I've always wanted to go to Saas Fee but not managed it yet.


I agree, Megève is a good ski area, lovely runs, reasonably well connected and not too busy. Its problem is that its low, meaning its season is short. I skied there at the end of Feb 17 and it was great. Got lucky with a fresh dump of snow. 3 weeks later it was basically brown fields.
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@FrediKanoute, can you expand on where the "brwon fields" were?

I'm headed there 3rd week in March 2018, but according to the snow / depth history charts it wasn't bare... does it depend on where they measure / south facing slopes /etc.? Will we be okay if we stay "up top"?
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Don’t wish to hijack or subvert the thread but any comment/ recommendations for La Thuile would be appreciated as am there next weekend, weather forecast looking fine and dandy!
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@EarthWindandWater, the south facing slopes from mont Arbois down to megeve can get bare but they are on megeve golf course so only need a few inches of depth, cotes 2000 keeps it snow as does les contimines which is covered by same lift pass but you'll need a car to. Get there from megeve.
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Thanks @Jonny996 =0)
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@goweje, Hi- glad you enjoyed Sass Fee- weather excepted- that was unlucky as it is one of the highest and most snowsure 'proper' mountain villages in Europe.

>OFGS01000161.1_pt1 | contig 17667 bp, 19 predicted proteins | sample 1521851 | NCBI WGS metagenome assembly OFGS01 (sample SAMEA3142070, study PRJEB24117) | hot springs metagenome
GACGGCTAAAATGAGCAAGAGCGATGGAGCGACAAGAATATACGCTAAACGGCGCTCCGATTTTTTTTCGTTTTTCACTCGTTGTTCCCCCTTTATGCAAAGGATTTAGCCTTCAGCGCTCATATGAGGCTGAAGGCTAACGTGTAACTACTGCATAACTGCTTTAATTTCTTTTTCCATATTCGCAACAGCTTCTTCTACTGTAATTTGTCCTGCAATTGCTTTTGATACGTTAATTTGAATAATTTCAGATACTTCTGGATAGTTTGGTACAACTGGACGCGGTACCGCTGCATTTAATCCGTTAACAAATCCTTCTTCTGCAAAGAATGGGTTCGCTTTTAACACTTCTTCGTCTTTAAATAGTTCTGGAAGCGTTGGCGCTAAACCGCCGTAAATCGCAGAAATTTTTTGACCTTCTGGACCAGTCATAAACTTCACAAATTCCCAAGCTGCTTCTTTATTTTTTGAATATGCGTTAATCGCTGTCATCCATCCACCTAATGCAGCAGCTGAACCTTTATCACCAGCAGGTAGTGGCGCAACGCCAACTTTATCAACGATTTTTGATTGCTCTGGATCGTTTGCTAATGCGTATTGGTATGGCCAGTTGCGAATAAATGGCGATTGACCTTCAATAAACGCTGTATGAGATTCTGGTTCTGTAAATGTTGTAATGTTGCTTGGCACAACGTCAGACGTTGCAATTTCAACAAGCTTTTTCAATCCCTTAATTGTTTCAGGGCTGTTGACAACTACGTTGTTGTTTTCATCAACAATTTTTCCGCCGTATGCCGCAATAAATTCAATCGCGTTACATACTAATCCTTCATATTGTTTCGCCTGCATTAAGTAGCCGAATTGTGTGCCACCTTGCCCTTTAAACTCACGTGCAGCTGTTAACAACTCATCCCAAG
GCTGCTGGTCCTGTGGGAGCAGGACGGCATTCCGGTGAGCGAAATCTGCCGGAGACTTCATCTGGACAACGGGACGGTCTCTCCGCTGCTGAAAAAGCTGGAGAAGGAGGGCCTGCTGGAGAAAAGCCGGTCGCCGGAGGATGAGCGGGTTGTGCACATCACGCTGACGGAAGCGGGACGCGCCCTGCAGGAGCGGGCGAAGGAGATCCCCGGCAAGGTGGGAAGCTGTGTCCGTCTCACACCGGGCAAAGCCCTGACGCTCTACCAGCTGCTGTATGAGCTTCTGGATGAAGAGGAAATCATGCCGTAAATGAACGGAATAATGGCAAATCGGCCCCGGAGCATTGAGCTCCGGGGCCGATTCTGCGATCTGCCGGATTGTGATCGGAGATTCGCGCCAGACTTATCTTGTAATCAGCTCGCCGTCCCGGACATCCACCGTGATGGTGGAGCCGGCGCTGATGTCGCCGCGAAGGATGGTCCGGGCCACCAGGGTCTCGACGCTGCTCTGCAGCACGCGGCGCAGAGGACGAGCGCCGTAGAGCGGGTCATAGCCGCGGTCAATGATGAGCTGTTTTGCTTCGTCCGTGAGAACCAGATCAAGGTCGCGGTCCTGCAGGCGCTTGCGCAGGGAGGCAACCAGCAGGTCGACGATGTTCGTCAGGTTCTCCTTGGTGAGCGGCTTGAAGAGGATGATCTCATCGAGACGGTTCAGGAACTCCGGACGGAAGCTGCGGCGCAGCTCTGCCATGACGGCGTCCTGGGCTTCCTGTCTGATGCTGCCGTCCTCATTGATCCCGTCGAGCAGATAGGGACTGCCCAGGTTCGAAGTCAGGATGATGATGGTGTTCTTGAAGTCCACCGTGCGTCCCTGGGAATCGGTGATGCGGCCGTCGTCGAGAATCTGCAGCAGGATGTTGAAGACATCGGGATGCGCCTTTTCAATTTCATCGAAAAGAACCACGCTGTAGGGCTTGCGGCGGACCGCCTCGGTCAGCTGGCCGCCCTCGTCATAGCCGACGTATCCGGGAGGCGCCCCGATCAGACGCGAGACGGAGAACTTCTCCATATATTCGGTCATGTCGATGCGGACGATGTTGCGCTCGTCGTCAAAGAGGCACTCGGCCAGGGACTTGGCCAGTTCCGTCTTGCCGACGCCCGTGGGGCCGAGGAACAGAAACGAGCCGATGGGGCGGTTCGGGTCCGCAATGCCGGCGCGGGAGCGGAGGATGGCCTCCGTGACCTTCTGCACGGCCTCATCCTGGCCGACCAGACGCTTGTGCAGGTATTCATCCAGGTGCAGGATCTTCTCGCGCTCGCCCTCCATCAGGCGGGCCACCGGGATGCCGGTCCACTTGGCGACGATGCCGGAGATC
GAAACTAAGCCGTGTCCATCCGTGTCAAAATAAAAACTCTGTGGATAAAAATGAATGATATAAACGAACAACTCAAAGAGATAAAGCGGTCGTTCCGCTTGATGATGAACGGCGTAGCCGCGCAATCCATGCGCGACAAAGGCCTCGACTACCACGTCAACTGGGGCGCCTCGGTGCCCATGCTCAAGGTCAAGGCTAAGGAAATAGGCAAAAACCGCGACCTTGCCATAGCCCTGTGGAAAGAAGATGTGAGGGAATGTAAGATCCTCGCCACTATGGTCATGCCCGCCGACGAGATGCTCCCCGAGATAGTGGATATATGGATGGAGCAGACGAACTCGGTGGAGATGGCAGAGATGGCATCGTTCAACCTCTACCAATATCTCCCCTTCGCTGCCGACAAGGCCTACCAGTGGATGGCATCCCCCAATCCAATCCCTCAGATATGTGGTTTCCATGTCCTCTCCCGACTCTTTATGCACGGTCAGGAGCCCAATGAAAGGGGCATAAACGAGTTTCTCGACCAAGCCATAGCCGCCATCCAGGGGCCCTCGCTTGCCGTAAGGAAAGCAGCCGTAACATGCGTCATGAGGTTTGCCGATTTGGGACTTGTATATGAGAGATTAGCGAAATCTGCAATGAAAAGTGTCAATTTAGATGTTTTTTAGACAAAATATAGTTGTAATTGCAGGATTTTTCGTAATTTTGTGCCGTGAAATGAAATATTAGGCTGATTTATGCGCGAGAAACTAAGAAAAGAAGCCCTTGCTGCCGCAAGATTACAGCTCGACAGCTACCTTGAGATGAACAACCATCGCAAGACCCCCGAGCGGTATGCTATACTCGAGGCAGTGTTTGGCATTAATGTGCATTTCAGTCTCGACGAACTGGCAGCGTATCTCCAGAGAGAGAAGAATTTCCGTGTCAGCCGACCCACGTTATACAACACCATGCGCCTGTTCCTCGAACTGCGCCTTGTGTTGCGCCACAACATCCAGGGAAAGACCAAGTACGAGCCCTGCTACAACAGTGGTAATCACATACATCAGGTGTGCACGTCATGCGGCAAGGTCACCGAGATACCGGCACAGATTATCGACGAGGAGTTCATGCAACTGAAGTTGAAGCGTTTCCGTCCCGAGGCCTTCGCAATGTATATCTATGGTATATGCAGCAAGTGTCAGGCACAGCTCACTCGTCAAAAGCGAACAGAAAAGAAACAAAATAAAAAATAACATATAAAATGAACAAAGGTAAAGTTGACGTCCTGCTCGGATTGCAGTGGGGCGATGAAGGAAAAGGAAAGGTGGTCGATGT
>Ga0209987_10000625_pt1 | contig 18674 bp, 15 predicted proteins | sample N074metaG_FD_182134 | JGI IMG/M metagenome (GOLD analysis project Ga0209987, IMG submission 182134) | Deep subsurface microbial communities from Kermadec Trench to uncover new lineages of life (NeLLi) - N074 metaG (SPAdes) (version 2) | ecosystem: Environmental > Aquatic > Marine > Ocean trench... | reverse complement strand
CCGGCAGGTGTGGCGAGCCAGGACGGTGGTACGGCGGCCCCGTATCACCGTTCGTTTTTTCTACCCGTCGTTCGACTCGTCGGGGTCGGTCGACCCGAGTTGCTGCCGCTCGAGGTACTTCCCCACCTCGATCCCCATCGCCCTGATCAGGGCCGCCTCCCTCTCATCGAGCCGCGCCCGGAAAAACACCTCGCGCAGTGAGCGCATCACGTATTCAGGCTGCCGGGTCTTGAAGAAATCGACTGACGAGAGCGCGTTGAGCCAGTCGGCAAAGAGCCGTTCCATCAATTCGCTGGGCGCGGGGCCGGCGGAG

Chalet hotels- what I said last year- but also I think you would be very warmly received by Brits. You are right in that it is possible that there would be one or two louts or bores- but I'd expect the vast majority to be wonderful and friendly people.

Food wise Chalet food can be variable YGWYPF (and sometimes not). Chalet Hotel food better but not for certain. As others have said very lovely lunches to be had on the mountain.

Think about Courchevel 1850 (and Ski Esprit)- but not so good if your wife isn't skiing.

What about Courmayeur?

If you liked Sass Fee- what about Zermatt? (although it is more expensive).

Chamonix? But you have been there before- it is magnetic / hypnotic though.

Selva / Val Gardena is a little low and snow might be not so good. The scenery however is world class, the food delightful.

Cortina?

Have fun whatever you do and please let us know how it goes.

Best of luck Ed
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@goweje, Esprit is more chalet hotels than chalets (i’m pretty sure) so yes you’d have other Brits in the hotel (lucky you!) but you’d have your own table for dinner versus a chalet where you’re at the same table. Fair point on eating out, although you’ll save a fair bit and can use it for dining on the mountain which is high quality and varied in both the places above. Friends and family who’ve done Esprit have raved about the childcare which has meant freedom for the parents. I’d suggest they’re at least worth a call to see if they have a hotel option that fits your requirements snowHead